Dan McAvinchey: What musical projects are you currently working on?

Joy Basu: Currently I am working on my second instrumental CD, which is a cross between NIN and shred guitar. I recently did some leads on the hard rock band, Legacy's CD. I am also in the process of putting together a heavy industrial vocal project.

Dan McAvinchey: How do you write your music?

Joy Basu: Most of the stuff just comes from doodling around. I don't really have one particular way of writing. Sometimes the groove/rhythm guitar part comes first and sometimes the melody line comes first. Once in a great while I will be messing
around with a drum loop and actually come up with guitar parts that will fit the groove and take it from there. The only consistency I have as far as creating songs is that I will always record a rough version of the tune that is being written. These rough versions are very sloppy and I would not play them for anyone but those musicians I am working with. However, these quickly recorded versions help me see if the melody lines, transitions and other elements of the song are working.

Dan McAvinchey: How much of your recording is done at home versus in a full-blown studio?

Joy Basu: Instrumental stuff I can do at home. I personally very rarely rent studio time, however when I am playing on other people's material it is usually in the studio of their choice.

Dan McAvinchey: What went into your decision to release an independent record after you had already secured distribution in Japan?

Joy Basu: The CD seemed to be doing well in Japan on Bandai Music but I was not getting the type of deal I wanted in the US. I was getting a lot of mail from people wanting to purchase the CD outside of Japan. There were a lot of requests for it in Europe during some of my clinics. That led me to just go ahead and do it independently. I figured this would help me land more licensing deals overseas. Meanwhile I could sell them during shows, clinics, through the Internet as well as consignment and distribution deals.

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Dan McAvinchey: What do you find to be the advantages of being an independent musician?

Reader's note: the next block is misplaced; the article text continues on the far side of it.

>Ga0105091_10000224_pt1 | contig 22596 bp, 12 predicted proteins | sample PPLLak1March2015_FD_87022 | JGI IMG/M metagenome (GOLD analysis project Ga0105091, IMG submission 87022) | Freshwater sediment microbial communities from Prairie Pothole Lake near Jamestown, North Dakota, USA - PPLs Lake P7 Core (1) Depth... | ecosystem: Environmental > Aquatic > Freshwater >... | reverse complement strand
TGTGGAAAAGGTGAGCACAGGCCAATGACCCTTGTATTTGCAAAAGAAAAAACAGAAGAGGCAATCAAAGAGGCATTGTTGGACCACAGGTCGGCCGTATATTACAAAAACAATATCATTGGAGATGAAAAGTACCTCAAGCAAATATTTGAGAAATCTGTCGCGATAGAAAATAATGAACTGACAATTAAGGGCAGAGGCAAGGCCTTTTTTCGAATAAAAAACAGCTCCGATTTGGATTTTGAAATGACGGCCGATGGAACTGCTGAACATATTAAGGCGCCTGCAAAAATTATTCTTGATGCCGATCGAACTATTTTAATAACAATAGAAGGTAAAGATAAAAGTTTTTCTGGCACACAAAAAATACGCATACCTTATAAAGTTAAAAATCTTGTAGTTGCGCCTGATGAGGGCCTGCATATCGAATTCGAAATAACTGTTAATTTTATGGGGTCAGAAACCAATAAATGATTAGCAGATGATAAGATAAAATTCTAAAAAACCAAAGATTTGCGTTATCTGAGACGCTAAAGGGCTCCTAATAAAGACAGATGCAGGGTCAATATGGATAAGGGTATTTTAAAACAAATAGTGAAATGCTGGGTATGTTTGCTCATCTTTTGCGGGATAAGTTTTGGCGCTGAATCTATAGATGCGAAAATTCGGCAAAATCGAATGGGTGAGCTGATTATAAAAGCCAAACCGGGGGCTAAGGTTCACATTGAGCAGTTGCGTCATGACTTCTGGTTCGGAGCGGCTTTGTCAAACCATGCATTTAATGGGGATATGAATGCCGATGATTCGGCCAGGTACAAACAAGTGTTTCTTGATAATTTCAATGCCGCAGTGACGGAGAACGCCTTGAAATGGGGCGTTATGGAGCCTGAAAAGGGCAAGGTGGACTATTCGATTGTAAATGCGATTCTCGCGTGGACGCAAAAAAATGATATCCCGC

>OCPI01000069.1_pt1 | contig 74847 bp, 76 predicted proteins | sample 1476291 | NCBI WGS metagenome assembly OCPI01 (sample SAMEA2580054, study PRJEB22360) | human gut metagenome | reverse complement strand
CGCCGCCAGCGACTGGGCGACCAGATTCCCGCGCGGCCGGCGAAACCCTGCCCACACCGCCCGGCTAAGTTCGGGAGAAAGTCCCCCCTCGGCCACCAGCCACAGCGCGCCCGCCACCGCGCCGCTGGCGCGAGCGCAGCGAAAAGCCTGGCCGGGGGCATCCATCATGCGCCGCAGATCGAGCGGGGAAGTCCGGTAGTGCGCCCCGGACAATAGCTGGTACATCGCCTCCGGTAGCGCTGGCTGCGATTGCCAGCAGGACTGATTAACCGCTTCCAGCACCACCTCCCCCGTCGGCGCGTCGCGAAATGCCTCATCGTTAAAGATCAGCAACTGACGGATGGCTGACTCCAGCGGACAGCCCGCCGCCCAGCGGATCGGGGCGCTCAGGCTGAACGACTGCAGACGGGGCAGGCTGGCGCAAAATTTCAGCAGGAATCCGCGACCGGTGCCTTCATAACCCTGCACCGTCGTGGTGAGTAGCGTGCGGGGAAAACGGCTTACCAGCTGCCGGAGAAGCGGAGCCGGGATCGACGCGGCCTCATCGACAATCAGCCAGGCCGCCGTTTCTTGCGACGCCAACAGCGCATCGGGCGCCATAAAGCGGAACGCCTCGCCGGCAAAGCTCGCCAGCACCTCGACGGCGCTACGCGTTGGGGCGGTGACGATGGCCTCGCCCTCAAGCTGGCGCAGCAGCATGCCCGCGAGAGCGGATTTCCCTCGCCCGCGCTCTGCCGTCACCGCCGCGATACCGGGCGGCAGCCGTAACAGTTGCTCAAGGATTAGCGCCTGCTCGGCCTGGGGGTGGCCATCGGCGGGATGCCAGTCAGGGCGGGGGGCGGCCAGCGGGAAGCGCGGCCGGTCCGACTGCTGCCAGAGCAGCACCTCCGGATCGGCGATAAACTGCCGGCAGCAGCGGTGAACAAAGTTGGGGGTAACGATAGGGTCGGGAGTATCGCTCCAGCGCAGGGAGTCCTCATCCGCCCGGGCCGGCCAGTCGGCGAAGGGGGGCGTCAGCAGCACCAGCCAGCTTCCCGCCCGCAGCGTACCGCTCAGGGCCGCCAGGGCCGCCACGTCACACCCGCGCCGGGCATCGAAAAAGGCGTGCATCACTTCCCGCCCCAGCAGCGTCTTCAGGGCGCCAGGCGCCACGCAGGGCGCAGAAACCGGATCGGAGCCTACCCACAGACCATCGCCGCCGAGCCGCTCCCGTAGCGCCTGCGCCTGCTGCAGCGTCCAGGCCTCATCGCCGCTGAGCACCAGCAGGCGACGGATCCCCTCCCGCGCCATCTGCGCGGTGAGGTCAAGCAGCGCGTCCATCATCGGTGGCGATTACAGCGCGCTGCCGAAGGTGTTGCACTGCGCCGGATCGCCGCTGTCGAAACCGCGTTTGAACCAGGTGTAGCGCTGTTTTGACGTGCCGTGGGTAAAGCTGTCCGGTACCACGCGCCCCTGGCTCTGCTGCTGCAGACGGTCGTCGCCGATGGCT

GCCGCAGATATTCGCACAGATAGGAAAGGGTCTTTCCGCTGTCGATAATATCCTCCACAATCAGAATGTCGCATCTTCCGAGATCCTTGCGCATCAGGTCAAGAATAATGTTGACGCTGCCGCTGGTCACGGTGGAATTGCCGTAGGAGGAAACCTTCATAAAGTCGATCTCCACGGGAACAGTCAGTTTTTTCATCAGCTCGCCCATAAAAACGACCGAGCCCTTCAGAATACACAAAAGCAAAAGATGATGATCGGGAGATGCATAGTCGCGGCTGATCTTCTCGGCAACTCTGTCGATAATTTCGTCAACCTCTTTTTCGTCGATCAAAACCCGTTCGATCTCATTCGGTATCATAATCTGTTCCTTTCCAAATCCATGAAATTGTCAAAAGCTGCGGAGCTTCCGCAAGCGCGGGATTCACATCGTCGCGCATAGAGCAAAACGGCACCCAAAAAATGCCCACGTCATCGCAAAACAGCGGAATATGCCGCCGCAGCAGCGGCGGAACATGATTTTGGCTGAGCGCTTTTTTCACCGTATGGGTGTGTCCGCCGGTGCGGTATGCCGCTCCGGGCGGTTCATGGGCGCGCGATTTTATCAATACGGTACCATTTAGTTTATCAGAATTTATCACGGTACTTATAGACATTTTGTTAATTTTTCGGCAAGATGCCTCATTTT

Joy Basu: The real advantage would come from getting different licensing and distribution deals. Advances and sales from each deal could add up. That is what my management and I am currently working on. There are a lot of possibilities for success out there, as there would be with starting any business. I think it's
kinda cool to learn more about the business end of all this. As with anything, jumping in and doing it seems to be the best way to learn.

Dan McAvinchey: How important are marketing and promotion for musicians about to release their first independent record?

Joy Basu: Be prepared do a lot of work promoting and marketing. I strongly suggest people make a plan detailing how they will be selling and marketing their record. Rather than trying to
sell one CD at a time, shop it for licensing and other types of deals, since ultimately, that is where a large number of sales will come from.

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Born in Calcutta, India, guitarist Joy Basu has since passionately pursued the life of a world-traveling musician. His recently released, eponymous debut CD is an all-instrumental affair featuring music ranging from bluesy riffs and melodies to nasty D-tuned industrial headaches. The record also showcases Basu's ability to shred with the best of them, as he highlights each track with some incredible solo work. Basu describes his first CD as, "A kind of sampler of what's to come." With that in mind, Basu has already begun work on his second record, which seems certain to expand his already rapidly growing audience.

Dan McAvinchey contacted Basu in order to get the Hollywood-based musician's words on his start in the music industry and where he hopes to ultimately take his music.